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Biological control interventions reduce pest abundance and crop damage while maintaining natural enemies in sub-Saharan Africa: a meta-analysis

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Biological control interventions reduce pest abundance and crop damage while maintaining natural enemies in sub-Saharan Africa: a meta-analysis. / Ratto, Fabrizia; Bruce, Toby; Chipabika, Gilson et al.
In: Proceedings of the Royal Society B: Biological Sciences, Vol. 289, No. 1988, 20221695, 07.12.2022.

Research output: Contribution to Journal/MagazineJournal articlepeer-review

Harvard

Ratto, F, Bruce, T, Chipabika, G, Mwamakamba, S, Mkandawire, R, Khan, Z, Mkindi, A, Pittchar, J, Sallu, SM, Whitfield, S, Wilson, K & Sait, SM 2022, 'Biological control interventions reduce pest abundance and crop damage while maintaining natural enemies in sub-Saharan Africa: a meta-analysis', Proceedings of the Royal Society B: Biological Sciences, vol. 289, no. 1988, 20221695. https://doi.org/10.1098/rspb.2022.1695

APA

Ratto, F., Bruce, T., Chipabika, G., Mwamakamba, S., Mkandawire, R., Khan, Z., Mkindi, A., Pittchar, J., Sallu, S. M., Whitfield, S., Wilson, K., & Sait, S. M. (2022). Biological control interventions reduce pest abundance and crop damage while maintaining natural enemies in sub-Saharan Africa: a meta-analysis. Proceedings of the Royal Society B: Biological Sciences, 289(1988), Article 20221695. Advance online publication. https://doi.org/10.1098/rspb.2022.1695

Vancouver

Ratto F, Bruce T, Chipabika G, Mwamakamba S, Mkandawire R, Khan Z et al. Biological control interventions reduce pest abundance and crop damage while maintaining natural enemies in sub-Saharan Africa: a meta-analysis. Proceedings of the Royal Society B: Biological Sciences. 2022 Dec 7;289(1988):20221695. Epub 2022 Dec 7. doi: 10.1098/rspb.2022.1695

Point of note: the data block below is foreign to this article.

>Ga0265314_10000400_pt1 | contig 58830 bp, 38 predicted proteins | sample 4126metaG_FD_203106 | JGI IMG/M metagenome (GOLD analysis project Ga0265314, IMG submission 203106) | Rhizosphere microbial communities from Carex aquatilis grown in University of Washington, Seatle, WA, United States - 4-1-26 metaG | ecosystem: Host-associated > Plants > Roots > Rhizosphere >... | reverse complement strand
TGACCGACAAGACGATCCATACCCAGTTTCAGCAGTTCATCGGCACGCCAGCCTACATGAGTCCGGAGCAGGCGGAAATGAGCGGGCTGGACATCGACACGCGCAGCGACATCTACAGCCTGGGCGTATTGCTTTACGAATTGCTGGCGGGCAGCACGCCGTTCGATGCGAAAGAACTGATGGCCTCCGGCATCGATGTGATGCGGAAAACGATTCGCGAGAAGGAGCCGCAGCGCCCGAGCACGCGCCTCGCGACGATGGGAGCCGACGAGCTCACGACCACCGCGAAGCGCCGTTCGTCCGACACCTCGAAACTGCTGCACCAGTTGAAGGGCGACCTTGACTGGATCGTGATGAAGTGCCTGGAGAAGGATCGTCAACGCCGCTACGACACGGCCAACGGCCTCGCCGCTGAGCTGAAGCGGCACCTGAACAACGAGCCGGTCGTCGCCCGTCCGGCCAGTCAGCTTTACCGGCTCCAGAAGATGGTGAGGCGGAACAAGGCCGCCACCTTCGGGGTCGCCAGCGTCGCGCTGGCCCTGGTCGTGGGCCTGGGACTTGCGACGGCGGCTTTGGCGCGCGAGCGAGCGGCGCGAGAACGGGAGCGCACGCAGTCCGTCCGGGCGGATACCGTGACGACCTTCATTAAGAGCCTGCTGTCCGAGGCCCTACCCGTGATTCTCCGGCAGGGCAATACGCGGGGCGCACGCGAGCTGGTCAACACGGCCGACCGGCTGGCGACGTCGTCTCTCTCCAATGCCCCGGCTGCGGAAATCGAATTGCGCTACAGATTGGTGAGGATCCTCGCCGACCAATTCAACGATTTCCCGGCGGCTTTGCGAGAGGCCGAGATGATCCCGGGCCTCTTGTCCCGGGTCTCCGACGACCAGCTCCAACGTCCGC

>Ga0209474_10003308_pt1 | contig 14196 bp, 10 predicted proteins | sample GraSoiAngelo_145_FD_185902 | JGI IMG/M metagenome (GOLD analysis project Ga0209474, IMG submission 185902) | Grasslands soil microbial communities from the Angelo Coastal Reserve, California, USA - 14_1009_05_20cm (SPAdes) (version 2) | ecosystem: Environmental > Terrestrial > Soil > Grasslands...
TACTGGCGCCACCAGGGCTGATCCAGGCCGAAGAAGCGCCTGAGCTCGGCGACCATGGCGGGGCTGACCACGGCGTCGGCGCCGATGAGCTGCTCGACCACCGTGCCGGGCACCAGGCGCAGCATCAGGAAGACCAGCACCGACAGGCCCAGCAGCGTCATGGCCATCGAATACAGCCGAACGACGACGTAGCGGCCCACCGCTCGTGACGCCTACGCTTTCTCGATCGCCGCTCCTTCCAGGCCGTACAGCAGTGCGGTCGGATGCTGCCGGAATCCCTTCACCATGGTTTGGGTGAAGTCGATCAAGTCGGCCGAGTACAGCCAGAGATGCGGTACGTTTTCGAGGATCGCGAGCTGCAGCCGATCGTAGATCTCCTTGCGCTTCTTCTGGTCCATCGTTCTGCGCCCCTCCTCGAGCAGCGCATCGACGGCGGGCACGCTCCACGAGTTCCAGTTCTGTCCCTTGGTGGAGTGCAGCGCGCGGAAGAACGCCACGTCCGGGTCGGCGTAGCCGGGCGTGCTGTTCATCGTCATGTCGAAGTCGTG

Author

Ratto, Fabrizia ; Bruce, Toby ; Chipabika, Gilson et al. / Biological control interventions reduce pest abundance and crop damage while maintaining natural enemies in sub-Saharan Africa : a meta-analysis. In: Proceedings of the Royal Society B: Biological Sciences. 2022 ; Vol. 289, No. 1988.

Bibtex

@article{3b4d69b30285459cb4168045bca33f84,
title = "Biological control interventions reduce pest abundance and crop damage while maintaining natural enemies in sub-Saharan Africa: a meta-analysis",
abstract = "Insect pests are a major challenge to smallholder crop production in sub-Saharan Africa (SSA), where access to synthetic pesticides, which are linked to environmental and health risks, is often limited. Biological control interventions could offer a sustainable solution, yet an understanding of their effectiveness is lacking. We used a meta-analysis approach to investigate the effectiveness of commonly used biocontrol interventions and botanical pesticides on pest abundance (PA), crop damage (CD), crop yield (Y) and natural enemy abundance (NEA) when compared with controls with no biocontrol and with synthetic pesticides. We also evaluated whether the magnitude of biocontrol effectiveness was affected by type of biocontrol intervention, crop type, pest taxon, farm type and landscape configuration. Overall, from 99 studies on 31 crops, we found that compared to no biocontrol, biocontrol interventions reduced PA by 63%, CD by over 50% and increased Y by over 60%. Compared to synthetic pesticides, biocontrol resulted in comparable PA and Y, while NEA was 43% greater. Our results also highlighted that the potential for biocontrol to be modulated by landscape configuration is a critical knowledge gap in SSA. We show that biocontrol represents an effective tool for smallholder farmers, which can maintain yields without associated negative pesticide effects. Furthermore, the evidence presented here advocates strongly for including biocontrol practices in national and regional agricultural policies.",
keywords = "Evidence synthesis, conservation agriculture, predators, parasitoids, synthetic pesticides, botanical pesticides, insect pests",
author = "Fabrizia Ratto and Toby Bruce and Gilson Chipabika and Sithembile Mwamakamba and Rachel Mkandawire and Zeyaur Khan and Angela Mkindi and Jimmy Pittchar and Sallu, {Susannah M.} and Stephen Whitfield and Kenneth Wilson and Sait, {Steven M.}",